Fitch Ratings said Chilean banks with high exposure to lending and credit cards, especially those linked to retail stores, are especially susceptible to the financial impact of the coronavirus outbreak, Diario Financiero reported, citing Abraham Martínez, the rating agency's director of banks for Latin America.
"They have all their business paralyzed and sales stopped, so obviously it will affect not only the sales flow, but also the volume of credit from these credit card-based banks," Martínez was quoted as saying. "In the second instance, we also observe some pressures regarding provisions."
Aside from the retail segment, banks also face significant risks from large companies, "particularly entities that have exposures to natural resources, transport, hotels, gambling or the non-food retail sector," the analyst said.
Martínez noted that Chilean banks' operating metrics remained stable in 2019, despite the social unrest and its economic impact.
In Mexico, newly authorized accounting rules that will allow banks to postpone clients' credit payments would temporarily offset the possible impact of the pandemic on loan delinquencies, capitalization and profitability, Alejandro Tapia, Fitch's senior director of financial institutions, said according to an El Economista report.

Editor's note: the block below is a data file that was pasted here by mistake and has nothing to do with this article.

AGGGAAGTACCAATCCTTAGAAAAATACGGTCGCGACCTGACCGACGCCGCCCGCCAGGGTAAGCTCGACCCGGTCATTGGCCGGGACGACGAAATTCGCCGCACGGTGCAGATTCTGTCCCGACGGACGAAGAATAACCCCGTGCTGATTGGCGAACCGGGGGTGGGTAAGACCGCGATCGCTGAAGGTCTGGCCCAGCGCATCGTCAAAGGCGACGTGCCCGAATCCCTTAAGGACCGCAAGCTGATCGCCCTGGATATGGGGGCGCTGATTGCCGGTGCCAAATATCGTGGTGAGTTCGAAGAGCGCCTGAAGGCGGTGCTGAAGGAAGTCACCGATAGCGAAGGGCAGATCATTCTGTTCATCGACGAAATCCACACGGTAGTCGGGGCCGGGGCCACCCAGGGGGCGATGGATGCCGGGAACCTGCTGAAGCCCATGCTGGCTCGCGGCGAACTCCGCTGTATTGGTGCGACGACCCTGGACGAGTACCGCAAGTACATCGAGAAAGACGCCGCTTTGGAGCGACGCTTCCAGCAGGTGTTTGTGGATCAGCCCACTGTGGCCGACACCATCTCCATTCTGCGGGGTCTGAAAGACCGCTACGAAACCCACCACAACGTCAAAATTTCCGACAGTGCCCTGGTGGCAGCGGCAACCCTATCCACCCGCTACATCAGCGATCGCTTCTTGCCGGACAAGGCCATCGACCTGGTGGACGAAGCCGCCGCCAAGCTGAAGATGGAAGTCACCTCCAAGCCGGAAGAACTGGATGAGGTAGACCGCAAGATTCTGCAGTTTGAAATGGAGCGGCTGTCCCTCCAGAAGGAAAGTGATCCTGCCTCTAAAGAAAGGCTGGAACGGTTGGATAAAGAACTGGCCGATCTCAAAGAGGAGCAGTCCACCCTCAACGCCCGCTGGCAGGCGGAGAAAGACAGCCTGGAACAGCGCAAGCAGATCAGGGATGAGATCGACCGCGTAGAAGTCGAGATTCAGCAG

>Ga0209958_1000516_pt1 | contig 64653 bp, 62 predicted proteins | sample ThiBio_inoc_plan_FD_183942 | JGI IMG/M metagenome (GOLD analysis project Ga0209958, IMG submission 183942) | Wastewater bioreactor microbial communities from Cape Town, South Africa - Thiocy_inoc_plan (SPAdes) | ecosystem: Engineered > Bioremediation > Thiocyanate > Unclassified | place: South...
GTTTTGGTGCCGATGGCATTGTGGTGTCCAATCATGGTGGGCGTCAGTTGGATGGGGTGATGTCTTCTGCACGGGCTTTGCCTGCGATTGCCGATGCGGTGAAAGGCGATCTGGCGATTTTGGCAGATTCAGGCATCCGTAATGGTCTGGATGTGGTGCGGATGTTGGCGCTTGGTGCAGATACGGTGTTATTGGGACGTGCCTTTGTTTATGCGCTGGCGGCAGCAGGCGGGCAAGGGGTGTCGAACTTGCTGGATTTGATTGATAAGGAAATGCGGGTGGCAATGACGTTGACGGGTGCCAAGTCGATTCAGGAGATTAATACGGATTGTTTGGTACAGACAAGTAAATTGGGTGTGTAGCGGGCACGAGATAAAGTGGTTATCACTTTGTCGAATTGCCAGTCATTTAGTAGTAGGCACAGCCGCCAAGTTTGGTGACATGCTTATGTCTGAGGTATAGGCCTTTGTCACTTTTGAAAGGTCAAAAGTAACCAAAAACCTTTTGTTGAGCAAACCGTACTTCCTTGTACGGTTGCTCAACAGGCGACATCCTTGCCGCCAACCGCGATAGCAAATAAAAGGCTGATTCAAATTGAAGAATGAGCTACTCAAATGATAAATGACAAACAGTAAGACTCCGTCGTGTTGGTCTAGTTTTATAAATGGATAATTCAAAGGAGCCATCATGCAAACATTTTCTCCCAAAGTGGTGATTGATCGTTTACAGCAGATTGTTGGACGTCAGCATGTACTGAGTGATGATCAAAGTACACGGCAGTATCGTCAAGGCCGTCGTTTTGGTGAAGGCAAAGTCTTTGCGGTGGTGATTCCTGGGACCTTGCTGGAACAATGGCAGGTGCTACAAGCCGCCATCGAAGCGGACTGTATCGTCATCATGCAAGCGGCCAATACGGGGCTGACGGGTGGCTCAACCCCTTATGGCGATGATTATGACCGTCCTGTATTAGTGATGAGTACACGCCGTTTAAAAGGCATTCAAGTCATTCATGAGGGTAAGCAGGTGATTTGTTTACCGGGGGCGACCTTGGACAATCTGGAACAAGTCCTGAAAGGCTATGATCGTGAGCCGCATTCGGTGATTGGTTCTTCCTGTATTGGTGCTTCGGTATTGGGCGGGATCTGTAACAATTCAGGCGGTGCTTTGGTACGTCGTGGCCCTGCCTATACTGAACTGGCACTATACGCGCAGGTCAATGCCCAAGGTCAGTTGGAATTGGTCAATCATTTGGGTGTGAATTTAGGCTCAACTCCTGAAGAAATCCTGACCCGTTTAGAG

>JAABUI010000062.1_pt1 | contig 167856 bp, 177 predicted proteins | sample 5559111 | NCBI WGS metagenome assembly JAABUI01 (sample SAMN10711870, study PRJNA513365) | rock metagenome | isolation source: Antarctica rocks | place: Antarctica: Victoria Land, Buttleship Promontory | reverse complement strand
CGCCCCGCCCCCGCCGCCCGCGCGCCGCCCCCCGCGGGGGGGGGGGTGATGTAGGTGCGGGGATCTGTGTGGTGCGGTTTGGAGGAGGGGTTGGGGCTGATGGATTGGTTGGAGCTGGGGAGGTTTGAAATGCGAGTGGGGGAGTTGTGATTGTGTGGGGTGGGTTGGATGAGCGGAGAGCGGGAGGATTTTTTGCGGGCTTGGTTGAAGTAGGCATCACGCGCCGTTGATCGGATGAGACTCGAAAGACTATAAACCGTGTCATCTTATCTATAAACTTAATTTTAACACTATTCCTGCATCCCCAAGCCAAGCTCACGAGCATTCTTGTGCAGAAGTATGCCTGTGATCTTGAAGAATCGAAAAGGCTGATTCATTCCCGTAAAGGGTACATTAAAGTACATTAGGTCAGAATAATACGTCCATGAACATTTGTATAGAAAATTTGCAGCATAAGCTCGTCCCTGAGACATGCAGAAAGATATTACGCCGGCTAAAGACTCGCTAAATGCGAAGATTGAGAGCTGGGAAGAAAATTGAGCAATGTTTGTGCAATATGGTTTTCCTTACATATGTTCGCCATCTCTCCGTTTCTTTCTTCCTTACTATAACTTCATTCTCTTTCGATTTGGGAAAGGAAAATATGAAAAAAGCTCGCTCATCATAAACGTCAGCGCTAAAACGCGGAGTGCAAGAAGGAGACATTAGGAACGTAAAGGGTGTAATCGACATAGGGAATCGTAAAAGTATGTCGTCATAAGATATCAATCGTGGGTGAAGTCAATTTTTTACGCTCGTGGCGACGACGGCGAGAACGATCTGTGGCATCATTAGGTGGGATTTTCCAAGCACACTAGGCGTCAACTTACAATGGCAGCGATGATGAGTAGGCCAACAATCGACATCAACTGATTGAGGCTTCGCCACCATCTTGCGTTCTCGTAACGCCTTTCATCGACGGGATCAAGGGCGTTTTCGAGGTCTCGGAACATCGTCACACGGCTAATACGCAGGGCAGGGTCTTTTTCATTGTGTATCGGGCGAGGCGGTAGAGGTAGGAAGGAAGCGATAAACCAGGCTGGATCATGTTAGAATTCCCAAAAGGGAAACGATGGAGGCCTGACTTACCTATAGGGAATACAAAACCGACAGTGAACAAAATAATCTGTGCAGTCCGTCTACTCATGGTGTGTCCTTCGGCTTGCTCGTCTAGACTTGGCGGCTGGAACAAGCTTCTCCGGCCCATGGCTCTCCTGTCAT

However, Tapia still expects the outbreak to impact the banking sector, with the extent of its effect depending on the severity of the pandemic and how long it will last.
"Fitch believes that the low loan portfolio growth expected for 2020 will have a high impact for all banks because they will put pressure on the generation of profits," Tapia said. "Although there is an opportunity for growth due to low bank penetration and facilities, we believe that the prudence of Mexican banks in stressful situations will have an effect on credit dynamics."
Fitch earlier said it continues to have negative outlooks on both Chile's and Mexico's banking sectors for 2020, due to risks associated with the spread of the coronavirus.